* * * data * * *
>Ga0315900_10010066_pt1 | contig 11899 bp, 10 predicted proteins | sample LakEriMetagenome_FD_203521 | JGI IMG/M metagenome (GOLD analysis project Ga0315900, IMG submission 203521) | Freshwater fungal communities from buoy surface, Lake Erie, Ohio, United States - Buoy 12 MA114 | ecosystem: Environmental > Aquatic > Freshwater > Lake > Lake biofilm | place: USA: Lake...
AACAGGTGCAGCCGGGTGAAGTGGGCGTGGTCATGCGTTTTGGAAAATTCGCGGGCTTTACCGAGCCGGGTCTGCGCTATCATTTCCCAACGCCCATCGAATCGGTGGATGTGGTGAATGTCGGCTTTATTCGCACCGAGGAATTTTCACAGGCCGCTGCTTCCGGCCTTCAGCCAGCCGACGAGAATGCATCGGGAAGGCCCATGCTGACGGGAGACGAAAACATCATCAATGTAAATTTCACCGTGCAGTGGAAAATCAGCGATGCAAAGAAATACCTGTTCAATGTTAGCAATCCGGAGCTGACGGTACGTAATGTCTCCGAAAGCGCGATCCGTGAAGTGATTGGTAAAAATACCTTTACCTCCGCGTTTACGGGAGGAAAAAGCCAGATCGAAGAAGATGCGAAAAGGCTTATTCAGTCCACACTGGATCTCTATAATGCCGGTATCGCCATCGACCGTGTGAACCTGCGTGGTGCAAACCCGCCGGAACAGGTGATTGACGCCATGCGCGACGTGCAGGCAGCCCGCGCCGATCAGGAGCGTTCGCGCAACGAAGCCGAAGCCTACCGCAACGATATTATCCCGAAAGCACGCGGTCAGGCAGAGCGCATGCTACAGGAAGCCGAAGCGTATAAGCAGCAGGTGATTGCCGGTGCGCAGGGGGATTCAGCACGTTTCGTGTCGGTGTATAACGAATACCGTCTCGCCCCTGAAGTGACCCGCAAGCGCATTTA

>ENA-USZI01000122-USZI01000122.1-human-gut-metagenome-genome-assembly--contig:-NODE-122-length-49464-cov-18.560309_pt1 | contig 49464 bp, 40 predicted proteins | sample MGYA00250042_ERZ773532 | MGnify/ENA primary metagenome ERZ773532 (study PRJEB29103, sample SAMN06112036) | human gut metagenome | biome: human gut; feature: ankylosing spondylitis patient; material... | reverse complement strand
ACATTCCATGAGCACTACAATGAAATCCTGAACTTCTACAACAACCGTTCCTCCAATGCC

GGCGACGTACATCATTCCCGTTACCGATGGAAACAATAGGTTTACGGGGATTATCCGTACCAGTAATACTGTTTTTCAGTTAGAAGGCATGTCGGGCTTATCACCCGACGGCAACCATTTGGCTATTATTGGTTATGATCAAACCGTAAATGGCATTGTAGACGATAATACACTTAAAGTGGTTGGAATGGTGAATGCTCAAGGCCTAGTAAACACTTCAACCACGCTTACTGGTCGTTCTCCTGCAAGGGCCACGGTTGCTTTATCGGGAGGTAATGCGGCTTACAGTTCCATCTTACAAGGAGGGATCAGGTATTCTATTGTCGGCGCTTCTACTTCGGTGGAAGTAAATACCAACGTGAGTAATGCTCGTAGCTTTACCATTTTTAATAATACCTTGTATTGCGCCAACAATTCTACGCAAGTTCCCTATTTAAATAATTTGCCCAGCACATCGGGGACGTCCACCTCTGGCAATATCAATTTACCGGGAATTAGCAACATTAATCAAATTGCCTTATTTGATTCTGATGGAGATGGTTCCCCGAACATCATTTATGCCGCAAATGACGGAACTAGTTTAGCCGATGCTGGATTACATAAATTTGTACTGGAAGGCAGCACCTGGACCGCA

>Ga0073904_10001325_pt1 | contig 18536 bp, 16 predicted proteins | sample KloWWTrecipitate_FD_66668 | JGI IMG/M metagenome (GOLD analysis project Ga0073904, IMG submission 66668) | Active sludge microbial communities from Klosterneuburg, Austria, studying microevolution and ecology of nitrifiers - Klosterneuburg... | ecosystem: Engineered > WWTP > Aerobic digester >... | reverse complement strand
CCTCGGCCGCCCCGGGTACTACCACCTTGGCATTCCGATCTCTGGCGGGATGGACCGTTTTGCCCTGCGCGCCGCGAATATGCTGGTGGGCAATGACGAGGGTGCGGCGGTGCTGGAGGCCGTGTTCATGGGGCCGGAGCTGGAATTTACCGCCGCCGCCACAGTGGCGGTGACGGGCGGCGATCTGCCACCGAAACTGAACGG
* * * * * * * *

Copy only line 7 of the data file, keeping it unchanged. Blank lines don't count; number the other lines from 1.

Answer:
CCTCGGCCGCCCCGGGTACTACCACCTTGGCATTCCGATCTCTGGCGGGATGGACCGTTTTGCCCTGCGCGCCGCGAATATGCTGGTGGGCAATGACGAGGGTGCGGCGGTGCTGGAGGCCGTGTTCATGGGGCCGGAGCTGGAATTTACCGCCGCCGCCACAGTGGCGGTGACGGGCGGCGATCTGCCACCGAAACTGAACGG